It has been a long while since I've read a book that has so utterly, irrevocably blown me away. Don't get me wrong, I've read a lot of good books that I did legitimately enjoy, but recently none of have struck me quite as hard as Chloe Gong's These Violent Delights. Gong seamlessly takes classic, beloved tropes and twists them with something so new, and so utterly refreshing that it's impossible for this book to not leave a lasting impact on you.
I love a good trope— am an absolute sucker for all the classics, especially, especially, ESPECIALLY enemies to lovers and all the variations of it. I also adore the whole betrayal but the other one doesn't know the whole story so they hate each other but they don't trope. And I also love the second chance romances. Basically what I'm trying to get to is that this book has all of my favorite tropes rolled into one perfect, neat package. And I enjoyed it immensely.
These Violent Delights has everything you could want from a book and more— there's a badass female character, a clever, empathetic but equally badass male lead, there' star-crossed/forbidden love, gang rivalries, 1920's Shanghai, heart stopping action scenes, a dark monster murder mystery, representation— both LGBTQ+ and Chinese! Honestly like this book has everything, and it in no way feels like it's pandering to just fit it all in, it's all meant to be there, fitting seamlessly together.
The book sucks you into a the glitzy 1920's in Shanghai, opening up to expose the dark, cruel and gritty underbelly of the city. The world is so rich, and with every additional word Gong pulls you deeper into the intricately crafted setting she has created. Right from the first page, you are truly immersed in the world. I don't know what it is about Gong's writing, but it sucks you right in, and makes you feel like you're actually there, experiencing it all. So much thought and depth has been added to everything— characters, settings, plot lines— that nothing could ever be thought of as flat. This book has so many dimensions, and that just adds to the immersive experience it has to offer.
The story follows a cast of characters, our main two being Juliette and Roma— the heirs to the cities rival gangs. If you couldn't tell, the story is a loose retelling of the timeless classic, Romeo and Juliet, only so much more enriching and intriguing.
"The stars incline us, they do not bind us."
I adore our main characters. As mentioned previously, Juliette is a total badass, and I love her for it. She's smart, strong willed, and everything you could want from a female protagonist. Plus she's Chinese. Growing up, I would've loved reading more with protagonists who looked like me, and I'm so happy to see more books like that becoming popular in the reading world. It's also so much fun to watch her struggle against her emotions for our other main character— Roma. I will definitely say that you get to know Juliette far better than you do Roma in this novel (the majority of the book is her perspective), but from everything I've seen and gotten from him, I'm already so, so utterly in love. He's sweet and caring, but forced to survive in a cruel world. I savored every moment with had with him.
In our cast of side characters we have Benedikt, Marshall, Kathleen and Rosalind. If you've read Romeo and Juliet (Shakespeare's Version) you may get enjoyment from the names! I know I did. Benedikt and Marshall are Roma's friends, while Kathleen and Rosalind are Juliette's. Despite not seeing them all too often (especially Rosalind) they have very distinct personalities that easily separates them from a sea of forgettable side characters seen throughout the history of books. It was a pleasure unraveling more of their stories and connections with each other, no matter how much strain or tension there might be. I especially enjoyed Kathleen's story.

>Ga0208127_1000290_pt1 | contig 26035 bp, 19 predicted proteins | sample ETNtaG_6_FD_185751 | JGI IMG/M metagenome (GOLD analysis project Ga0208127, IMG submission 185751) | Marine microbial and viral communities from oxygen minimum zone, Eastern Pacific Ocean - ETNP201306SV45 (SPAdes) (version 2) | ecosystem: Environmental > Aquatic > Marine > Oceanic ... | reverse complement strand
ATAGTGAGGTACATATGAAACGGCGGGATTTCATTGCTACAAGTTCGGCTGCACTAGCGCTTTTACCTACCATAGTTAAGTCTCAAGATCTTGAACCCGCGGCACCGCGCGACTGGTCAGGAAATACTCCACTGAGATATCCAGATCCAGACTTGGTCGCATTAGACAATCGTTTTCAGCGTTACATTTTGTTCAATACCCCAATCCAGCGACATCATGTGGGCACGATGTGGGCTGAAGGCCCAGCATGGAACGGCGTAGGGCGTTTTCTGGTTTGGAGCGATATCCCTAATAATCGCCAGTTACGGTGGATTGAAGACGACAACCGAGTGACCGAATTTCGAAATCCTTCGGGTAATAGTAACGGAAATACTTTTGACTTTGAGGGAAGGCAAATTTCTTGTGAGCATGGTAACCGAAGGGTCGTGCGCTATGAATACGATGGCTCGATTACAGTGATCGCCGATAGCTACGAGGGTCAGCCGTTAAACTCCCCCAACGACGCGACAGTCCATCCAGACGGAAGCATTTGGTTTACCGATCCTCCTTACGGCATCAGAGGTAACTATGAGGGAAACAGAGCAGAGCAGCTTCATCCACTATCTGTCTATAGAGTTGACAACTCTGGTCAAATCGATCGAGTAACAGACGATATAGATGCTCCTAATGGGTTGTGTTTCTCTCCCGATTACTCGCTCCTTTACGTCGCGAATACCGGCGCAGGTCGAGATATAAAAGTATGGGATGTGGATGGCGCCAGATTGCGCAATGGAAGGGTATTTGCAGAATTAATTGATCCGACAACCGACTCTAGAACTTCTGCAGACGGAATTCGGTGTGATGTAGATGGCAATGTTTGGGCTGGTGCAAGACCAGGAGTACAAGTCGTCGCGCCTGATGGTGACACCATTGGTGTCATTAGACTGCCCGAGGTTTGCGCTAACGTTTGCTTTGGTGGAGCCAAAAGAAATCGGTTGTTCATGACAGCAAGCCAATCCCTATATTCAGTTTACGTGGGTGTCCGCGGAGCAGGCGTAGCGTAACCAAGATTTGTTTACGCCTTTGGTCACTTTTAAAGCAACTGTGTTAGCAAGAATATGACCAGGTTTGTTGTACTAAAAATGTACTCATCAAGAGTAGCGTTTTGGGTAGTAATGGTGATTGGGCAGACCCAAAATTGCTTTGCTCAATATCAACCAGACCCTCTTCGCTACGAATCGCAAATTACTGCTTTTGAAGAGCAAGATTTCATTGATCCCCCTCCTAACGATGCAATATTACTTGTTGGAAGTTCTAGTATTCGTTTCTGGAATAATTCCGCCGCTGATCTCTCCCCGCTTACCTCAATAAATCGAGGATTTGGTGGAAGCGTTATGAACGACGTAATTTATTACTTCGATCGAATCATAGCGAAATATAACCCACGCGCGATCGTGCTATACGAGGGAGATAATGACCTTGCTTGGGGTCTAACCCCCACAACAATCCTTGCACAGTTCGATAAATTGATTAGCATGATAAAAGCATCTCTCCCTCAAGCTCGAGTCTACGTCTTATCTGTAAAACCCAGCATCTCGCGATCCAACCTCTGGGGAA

"Those who do not care, those who are violent, those who delight in that which is terrible"— Marshall shrugged, waving his hands about as he chose the right words— "they thrive. They come outside."
The plot itself was intriguing— it felt impossible to put the book down. And then there was the writing itself— it was beautiful and so utterly enrapturing. Like I said before, it really pulls you into the novel, and you actually feel like you're there. It's been a while since I've loved an author's prose as much as I enjoyed Gong's. It was beautiful writing, but not dense or heavy— easily to read, and easy to fall into.
I don't think I could recommend this book any more. 8/10 stars, it was a delight to read, and I cannot wait to sink my teeth into the next one. It brought a refreshing twist to beloved tropes, enthralling the reader in an entirely new and enrapturing world with badass, lovable characters and a gripping plot.
The year is 1926, and Shanghai hums to the tune of debauchery.
A blood feud between two gangs runs the streets red, leaving the city helpless in the grip of chaos. At the heart of it all is eighteen-year-old Juliette Cai, a former flapper who has returned to assume her role as the proud heir of the Scarlet Gang—a network of criminals far above the law. Their only rivals in power are the White Flowers, who have fought the Scarlets for generations. And behind every move is their heir, Roma Montagov, Juliette’s first love…and first betrayal.
But when gangsters on both sides show signs of instability culminating in clawing their own throats out, the people start to whisper. Of a contagion, a madness. Of a monster in the shadows. As the deaths stack up, Juliette and Roma must set their guns—and grudges—aside and work together, for if they can’t stop this mayhem, then there will be no city left for either to rule.
Perfect for fans of The Last Magician and Descendant of the Crane, this heart-stopping debut is an imaginative Romeo and Juliet retelling set in 1920s Shanghai, with rival gangs and a monster in the depths of the Huangpu River.